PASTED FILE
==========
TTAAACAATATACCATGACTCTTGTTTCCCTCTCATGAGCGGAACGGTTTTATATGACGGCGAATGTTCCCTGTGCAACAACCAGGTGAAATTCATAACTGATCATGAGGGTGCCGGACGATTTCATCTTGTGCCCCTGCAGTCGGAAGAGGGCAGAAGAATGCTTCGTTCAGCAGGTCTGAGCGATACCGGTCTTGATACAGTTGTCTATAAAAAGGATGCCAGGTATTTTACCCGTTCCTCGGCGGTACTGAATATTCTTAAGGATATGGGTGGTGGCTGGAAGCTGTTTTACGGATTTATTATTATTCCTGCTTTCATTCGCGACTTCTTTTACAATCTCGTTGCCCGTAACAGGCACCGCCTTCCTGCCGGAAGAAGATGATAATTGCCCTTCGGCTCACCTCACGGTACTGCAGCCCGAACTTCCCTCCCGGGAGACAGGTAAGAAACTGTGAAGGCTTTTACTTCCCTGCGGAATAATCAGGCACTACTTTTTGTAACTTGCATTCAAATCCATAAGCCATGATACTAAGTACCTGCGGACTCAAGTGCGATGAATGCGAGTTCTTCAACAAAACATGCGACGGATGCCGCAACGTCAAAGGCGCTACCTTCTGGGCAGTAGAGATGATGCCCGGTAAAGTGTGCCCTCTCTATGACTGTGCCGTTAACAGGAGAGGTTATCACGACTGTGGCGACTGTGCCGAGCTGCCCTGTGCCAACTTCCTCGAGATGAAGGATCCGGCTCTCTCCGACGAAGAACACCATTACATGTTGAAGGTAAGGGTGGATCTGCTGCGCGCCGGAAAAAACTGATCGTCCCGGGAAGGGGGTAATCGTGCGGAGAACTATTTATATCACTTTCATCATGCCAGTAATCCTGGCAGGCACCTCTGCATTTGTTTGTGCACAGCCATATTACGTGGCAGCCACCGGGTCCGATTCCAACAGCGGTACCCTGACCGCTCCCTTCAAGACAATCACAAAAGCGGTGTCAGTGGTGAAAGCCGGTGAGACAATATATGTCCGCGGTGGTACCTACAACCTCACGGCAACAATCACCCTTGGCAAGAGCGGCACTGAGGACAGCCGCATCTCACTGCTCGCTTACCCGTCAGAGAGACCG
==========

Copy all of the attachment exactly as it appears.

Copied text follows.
TTAAACAATATACCATGACTCTTGTTTCCCTCTCATGAGCGGAACGGTTTTATATGACGGCGAATGTTCCCTGTGCAACAACCAGGTGAAATTCATAACTGATCATGAGGGTGCCGGACGATTTCATCTTGTGCCCCTGCAGTCGGAAGAGGGCAGAAGAATGCTTCGTTCAGCAGGTCTGAGCGATACCGGTCTTGATACAGTTGTCTATAAAAAGGATGCCAGGTATTTTACCCGTTCCTCGGCGGTACTGAATATTCTTAAGGATATGGGTGGTGGCTGGAAGCTGTTTTACGGATTTATTATTATTCCTGCTTTCATTCGCGACTTCTTTTACAATCTCGTTGCCCGTAACAGGCACCGCCTTCCTGCCGGAAGAAGATGATAATTGCCCTTCGGCTCACCTCACGGTACTGCAGCCCGAACTTCCCTCCCGGGAGACAGGTAAGAAACTGTGAAGGCTTTTACTTCCCTGCGGAATAATCAGGCACTACTTTTTGTAACTTGCATTCAAATCCATAAGCCATGATACTAAGTACCTGCGGACTCAAGTGCGATGAATGCGAGTTCTTCAACAAAACATGCGACGGATGCCGCAACGTCAAAGGCGCTACCTTCTGGGCAGTAGAGATGATGCCCGGTAAAGTGTGCCCTCTCTATGACTGTGCCGTTAACAGGAGAGGTTATCACGACTGTGGCGACTGTGCCGAGCTGCCCTGTGCCAACTTCCTCGAGATGAAGGATCCGGCTCTCTCCGACGAAGAACACCATTACATGTTGAAGGTAAGGGTGGATCTGCTGCGCGCCGGAAAAAACTGATCGTCCCGGGAAGGGGGTAATCGTGCGGAGAACTATTTATATCACTTTCATCATGCCAGTAATCCTGGCAGGCACCTCTGCATTTGTTTGTGCACAGCCATATTACGTGGCAGCCACCGGGTCCGATTCCAACAGCGGTACCCTGACCGCTCCCTTCAAGACAATCACAAAAGCGGTGTCAGTGGTGAAAGCCGGTGAGACAATATATGTCCGCGGTGGTACCTACAACCTCACGGCAACAATCACCCTTGGCAAGAGCGGCACTGAGGACAGCCGCATCTCACTGCTCGCTTACCCGTCAGAGAGACCG